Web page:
Inheritance Tax – Make Sure You Don’t Get Caught Out
Inheritance Tax (IHT), once only the bane of the wealthiest, is now a charge that affects a wide cross-section of society. Complex rules and criteria around reliefs and exemptions can mean that even fairly modest estates, if they contain the ‘wrong’ type of asset, could be subject to IHT.
The current rate of IHT is 40%. However, there are rumours of future changes following recently published government requested reviews. In addition, there is growing pressure to increase tax revenues due to the unprecedented spending during the Covid-19 pandemic. This all adds up to a great deal of uncertainty for the future of how wealth will be taxed.
In this, article we explain the basics of IHT, how it is charged and the main reliefs and exemptions available.
What is Inheritance Tax?
IHT is a tax applied to your estate on death. Currently it is payable at 40%. It also applies to some lifetime transfers, eg. transfers into a discretionary trust, and gifts made in the seven-year period to your death. The tax can apply to all types of assets owned at death such as land and property, investments, cash, jewellery, art and vehicles.
For many individuals, the various exemptions and reliefs available will result in no IHT reporting or tax payable. However, with rising house prices and general inflation affecting all types of assets, many more people should consider their own position through the prism of IHT.
Exemptions and Reliefs
This is the most commonly used exemption and automatically applies on death. Any part of an estate left to a spouse or civil partner will be exempt from IHT. So when considering a couple’s wealth, any IHT liability usually only occurs when the second person dies. This leaves any unused standard nil rate and residence nil rate bands available to be used on the second death.
Nil Rate Band (NRB)
Everyone currently has a NRB of £325,000. This means that there is no IHT payable on the first £325,000 chargeable assets of your estate. Where the NRB is not used, for example when all assets have been left to a spouse, the NRB can be transferred and used on the death of the surviving spouse. This means a couple’s IHT cumulative NRB allowance is effectively £650,000.
Residence Nil Rate Band (RNRB)
This is a relatively new exemption introduced in April 2017. It acts as a top-up to the NRB and applies where the deceased has an interest in a qualifying property and this is passed on death to a direct descendent eg. child, stepchild or grandchild. The RNRB is currently £175,000 but is restricted for those with an estate value (before any reliefs) in excess of £2 million and is completely lost for estates valued at £2.35 million or above. Like the NRB, any unused RNRB can be used by the surviving spouse on their death. However, the level at which the exemption is restricted is not doubled. This could mean that couples who have left all assets to their spouse may find that the surviving spouse is left with an estate valued in excess in £2 million and thereby risk restricting or completely losing RNRB, unless some IHT planning is considered.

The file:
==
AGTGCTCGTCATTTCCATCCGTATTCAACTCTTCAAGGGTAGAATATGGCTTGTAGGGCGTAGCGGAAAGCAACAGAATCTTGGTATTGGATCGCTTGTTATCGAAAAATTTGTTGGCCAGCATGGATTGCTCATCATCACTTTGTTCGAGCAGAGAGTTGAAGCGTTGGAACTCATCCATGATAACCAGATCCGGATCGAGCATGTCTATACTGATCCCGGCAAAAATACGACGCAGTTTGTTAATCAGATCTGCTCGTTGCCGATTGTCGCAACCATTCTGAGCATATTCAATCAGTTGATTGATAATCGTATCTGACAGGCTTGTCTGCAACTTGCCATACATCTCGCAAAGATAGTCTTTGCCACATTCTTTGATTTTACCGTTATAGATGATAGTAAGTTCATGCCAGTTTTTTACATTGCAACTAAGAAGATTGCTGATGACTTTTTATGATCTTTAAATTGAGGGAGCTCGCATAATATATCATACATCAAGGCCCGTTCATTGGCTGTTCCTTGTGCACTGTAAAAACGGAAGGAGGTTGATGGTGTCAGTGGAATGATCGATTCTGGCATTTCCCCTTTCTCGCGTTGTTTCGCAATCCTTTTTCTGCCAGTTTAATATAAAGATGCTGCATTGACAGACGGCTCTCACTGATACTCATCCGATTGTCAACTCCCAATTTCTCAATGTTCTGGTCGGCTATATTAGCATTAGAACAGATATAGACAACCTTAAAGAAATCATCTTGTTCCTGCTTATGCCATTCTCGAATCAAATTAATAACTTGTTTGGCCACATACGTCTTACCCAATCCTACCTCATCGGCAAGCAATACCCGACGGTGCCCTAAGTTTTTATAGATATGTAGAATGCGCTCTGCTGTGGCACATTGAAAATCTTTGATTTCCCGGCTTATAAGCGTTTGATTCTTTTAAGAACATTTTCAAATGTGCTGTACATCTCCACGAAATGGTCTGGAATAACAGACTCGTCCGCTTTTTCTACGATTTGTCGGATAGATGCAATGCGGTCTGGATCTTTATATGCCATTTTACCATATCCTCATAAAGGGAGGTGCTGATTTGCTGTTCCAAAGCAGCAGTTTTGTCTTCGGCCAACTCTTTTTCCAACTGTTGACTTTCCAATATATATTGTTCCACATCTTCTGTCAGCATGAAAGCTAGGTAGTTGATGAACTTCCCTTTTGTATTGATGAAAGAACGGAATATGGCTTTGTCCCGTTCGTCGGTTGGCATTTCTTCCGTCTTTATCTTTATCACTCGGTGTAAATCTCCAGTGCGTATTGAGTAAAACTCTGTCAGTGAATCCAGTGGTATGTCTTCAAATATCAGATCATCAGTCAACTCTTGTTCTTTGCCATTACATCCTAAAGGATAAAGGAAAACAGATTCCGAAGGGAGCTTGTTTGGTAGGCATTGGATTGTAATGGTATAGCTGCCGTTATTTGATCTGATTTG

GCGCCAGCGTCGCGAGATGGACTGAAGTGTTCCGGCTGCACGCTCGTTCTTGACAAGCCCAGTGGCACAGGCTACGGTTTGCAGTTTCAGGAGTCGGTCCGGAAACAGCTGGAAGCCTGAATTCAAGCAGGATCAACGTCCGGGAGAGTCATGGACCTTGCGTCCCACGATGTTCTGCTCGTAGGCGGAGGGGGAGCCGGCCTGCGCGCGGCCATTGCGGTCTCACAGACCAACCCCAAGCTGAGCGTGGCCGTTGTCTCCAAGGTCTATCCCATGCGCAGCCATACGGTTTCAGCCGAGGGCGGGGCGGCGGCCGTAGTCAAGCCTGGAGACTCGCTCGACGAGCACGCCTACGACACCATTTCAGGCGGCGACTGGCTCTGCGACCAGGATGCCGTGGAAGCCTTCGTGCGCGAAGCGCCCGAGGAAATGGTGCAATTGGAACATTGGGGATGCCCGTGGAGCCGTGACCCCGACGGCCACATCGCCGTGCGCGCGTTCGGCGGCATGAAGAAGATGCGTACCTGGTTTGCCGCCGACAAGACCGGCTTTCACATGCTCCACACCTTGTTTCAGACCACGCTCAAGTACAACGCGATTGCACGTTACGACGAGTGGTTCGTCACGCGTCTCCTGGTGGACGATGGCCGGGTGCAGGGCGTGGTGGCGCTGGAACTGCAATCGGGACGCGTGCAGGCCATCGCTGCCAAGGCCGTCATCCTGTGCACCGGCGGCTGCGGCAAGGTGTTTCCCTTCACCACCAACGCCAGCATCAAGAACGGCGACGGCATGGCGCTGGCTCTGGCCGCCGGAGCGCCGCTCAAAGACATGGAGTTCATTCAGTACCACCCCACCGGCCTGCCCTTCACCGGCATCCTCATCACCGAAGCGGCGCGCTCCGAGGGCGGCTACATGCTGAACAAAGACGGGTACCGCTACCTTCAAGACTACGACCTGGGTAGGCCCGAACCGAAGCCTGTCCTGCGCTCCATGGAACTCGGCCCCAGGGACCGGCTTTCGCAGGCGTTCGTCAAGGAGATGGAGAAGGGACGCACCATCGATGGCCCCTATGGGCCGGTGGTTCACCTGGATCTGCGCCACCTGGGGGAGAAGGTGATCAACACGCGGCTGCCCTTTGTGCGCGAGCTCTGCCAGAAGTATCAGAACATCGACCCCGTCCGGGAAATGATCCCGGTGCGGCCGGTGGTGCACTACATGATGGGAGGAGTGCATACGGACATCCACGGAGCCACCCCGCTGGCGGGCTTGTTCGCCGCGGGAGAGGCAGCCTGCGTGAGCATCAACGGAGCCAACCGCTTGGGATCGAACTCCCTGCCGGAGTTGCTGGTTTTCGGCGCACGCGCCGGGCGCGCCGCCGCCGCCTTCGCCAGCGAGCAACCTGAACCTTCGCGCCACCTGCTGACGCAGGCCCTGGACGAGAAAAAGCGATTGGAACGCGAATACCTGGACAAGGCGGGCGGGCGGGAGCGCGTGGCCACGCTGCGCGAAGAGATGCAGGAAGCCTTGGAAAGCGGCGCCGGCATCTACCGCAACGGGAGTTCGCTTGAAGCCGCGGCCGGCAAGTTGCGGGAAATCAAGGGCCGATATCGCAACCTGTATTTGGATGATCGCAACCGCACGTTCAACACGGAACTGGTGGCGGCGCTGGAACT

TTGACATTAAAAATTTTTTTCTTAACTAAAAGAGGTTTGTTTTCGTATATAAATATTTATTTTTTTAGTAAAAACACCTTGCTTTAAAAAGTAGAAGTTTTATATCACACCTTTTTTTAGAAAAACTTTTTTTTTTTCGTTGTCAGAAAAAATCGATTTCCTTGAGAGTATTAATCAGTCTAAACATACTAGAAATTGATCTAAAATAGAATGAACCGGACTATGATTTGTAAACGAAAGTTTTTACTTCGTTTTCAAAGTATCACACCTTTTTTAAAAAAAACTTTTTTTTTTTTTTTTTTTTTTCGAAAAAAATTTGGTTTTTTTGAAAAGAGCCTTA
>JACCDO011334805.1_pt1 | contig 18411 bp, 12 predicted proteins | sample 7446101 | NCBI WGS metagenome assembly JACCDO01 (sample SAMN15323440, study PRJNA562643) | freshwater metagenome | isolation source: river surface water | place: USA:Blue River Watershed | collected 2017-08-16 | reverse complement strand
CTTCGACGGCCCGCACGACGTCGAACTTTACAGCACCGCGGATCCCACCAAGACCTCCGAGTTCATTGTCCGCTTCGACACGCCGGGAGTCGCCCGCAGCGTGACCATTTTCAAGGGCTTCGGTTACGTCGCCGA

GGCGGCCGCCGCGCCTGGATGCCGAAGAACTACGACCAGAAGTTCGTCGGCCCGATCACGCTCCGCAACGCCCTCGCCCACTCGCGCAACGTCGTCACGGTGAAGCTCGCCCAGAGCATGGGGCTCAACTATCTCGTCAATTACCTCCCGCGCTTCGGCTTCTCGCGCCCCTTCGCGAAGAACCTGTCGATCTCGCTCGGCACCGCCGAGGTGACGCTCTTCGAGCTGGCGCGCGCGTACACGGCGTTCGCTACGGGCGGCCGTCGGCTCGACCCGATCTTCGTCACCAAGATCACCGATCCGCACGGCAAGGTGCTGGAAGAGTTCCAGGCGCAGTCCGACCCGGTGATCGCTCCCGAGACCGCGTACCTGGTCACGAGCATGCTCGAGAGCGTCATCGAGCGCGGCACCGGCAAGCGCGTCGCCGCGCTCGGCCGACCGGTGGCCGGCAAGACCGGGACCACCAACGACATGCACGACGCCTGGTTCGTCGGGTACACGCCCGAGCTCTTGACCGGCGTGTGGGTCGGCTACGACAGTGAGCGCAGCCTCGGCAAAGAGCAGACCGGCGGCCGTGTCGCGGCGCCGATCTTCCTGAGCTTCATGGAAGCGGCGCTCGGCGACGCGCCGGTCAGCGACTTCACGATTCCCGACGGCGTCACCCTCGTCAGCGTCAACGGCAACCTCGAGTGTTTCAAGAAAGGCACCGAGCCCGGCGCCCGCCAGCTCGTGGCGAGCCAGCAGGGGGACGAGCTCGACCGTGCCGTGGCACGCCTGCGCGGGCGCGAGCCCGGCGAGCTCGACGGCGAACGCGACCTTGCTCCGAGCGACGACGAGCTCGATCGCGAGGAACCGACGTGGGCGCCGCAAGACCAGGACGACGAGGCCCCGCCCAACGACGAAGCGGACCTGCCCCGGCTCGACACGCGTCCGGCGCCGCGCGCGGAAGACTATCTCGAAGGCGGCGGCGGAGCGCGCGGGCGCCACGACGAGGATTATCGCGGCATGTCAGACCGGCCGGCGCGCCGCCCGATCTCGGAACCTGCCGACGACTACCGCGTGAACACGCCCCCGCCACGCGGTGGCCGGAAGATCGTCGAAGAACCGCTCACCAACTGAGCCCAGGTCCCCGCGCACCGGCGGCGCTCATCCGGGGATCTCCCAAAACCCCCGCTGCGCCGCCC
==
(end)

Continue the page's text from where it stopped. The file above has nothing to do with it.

Used jointly, the NRB and RNRB results in couples with a qualifying residential property with a value of at least £350,000 being able to pass on up to £1 million of their estate (including the property) free of IHT.
Gifting to Charity
Any gifts left to charity will not be subject to IHT. In addition, you can reduce the rate of IHT payable from 40% to 36% by leaving at least 10% of your net estate to charity.
Agricultural and Business Reliefs (AR and BR)
These are extremely valuable reliefs available to those with agricultural or business assets. AR and BR provide either 50% or 100% relief on the agricultural value of qualifying agricultural assets, in the case of AR, and the market value of qualifying business assets, in the case of BR. These are extremely complex reliefs so we advise you take appropriate advice from a qualified professional if you believe they are relevant to your circumstances.
The need for IHT Planning
As professional advisers we see IHT planning becoming increasingly important to our clients. As the value in investments and property has increased, particularly over the last decade, more of our clients are finding that their estates are likely to be liable to IHT.
Although the morality around paying tax on wealth is a hotly contested topic, in general most people want to pass on as much of their wealth as possible to loved ones. It is important to look at your IHT position from not just a tax perspective; you should take into account other practical considerations such as long-term care and your income needs in retirement.
At GWA, when carrying out an IHT review the first thing we do is talk to our clients about the future. Its so important to listen to people’s hopes and wishes for themselves and their loved ones. We know it can be difficult discussing your own mortality. However, starting the conversation as early as possible can allay worry and fear for you and your family.
The information in this article is general and is not tax advice. If you would like advice for your own personal circumstances, please get in touch with us.